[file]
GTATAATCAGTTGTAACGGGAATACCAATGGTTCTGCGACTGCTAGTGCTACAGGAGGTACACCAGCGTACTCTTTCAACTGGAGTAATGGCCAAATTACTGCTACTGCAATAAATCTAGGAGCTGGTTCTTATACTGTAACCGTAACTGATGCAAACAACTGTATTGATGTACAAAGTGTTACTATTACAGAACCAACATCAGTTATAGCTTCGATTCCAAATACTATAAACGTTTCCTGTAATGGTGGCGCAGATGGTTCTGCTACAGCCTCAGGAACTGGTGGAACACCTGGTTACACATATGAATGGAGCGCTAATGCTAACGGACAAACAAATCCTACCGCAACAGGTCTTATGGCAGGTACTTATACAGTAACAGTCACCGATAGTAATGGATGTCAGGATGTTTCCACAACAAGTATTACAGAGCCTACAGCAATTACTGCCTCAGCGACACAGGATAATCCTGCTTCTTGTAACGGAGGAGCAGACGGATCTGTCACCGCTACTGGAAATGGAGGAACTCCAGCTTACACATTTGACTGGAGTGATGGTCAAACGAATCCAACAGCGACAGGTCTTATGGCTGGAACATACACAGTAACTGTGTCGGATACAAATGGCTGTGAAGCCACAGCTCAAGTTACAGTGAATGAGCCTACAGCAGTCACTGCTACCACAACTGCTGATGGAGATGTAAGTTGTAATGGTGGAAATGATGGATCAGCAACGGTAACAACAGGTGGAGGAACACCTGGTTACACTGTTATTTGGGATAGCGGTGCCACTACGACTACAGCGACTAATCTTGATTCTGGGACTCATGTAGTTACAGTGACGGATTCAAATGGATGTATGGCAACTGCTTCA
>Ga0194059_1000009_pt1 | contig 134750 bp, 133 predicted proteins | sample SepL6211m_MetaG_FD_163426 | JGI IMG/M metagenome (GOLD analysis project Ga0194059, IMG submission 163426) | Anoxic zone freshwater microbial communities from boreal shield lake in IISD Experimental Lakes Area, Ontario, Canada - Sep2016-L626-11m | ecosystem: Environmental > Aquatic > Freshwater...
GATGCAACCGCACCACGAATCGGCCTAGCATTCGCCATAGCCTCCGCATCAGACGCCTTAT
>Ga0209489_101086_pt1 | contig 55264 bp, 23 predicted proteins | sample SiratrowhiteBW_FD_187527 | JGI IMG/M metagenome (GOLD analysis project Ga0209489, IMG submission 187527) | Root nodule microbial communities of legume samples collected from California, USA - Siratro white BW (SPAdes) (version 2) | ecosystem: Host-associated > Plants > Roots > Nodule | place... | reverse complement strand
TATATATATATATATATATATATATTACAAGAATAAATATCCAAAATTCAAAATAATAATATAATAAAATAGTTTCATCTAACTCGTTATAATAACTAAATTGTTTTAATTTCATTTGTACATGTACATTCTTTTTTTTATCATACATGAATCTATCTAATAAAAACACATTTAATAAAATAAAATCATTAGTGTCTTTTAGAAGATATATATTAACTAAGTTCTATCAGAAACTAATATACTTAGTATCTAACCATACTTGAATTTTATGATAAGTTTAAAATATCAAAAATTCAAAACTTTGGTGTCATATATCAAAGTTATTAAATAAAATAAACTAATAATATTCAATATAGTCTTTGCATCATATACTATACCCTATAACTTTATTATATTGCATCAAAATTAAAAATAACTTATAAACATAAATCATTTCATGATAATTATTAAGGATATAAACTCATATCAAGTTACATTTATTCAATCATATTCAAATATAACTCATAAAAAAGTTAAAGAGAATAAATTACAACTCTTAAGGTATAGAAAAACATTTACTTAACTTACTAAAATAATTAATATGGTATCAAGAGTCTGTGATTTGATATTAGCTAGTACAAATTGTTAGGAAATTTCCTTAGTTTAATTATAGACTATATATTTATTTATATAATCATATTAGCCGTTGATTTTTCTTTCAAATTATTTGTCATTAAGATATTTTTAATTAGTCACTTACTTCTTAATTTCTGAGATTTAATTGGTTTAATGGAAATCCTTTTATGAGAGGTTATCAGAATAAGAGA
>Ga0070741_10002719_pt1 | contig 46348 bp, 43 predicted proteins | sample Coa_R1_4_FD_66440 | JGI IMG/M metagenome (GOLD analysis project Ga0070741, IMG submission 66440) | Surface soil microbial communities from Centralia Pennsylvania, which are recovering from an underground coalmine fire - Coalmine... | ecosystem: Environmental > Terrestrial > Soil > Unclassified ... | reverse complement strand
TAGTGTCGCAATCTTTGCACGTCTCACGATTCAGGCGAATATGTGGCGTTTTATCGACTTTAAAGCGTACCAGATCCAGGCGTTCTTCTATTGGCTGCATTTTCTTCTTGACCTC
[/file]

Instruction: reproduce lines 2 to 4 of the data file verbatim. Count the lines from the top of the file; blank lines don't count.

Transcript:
>Ga0194059_1000009_pt1 | contig 134750 bp, 133 predicted proteins | sample SepL6211m_MetaG_FD_163426 | JGI IMG/M metagenome (GOLD analysis project Ga0194059, IMG submission 163426) | Anoxic zone freshwater microbial communities from boreal shield lake in IISD Experimental Lakes Area, Ontario, Canada - Sep2016-L626-11m | ecosystem: Environmental > Aquatic > Freshwater...
GATGCAACCGCACCACGAATCGGCCTAGCATTCGCCATAGCCTCCGCATCAGACGCCTTAT
>Ga0209489_101086_pt1 | contig 55264 bp, 23 predicted proteins | sample SiratrowhiteBW_FD_187527 | JGI IMG/M metagenome (GOLD analysis project Ga0209489, IMG submission 187527) | Root nodule microbial communities of legume samples collected from California, USA - Siratro white BW (SPAdes) (version 2) | ecosystem: Host-associated > Plants > Roots > Nodule | place... | reverse complement strand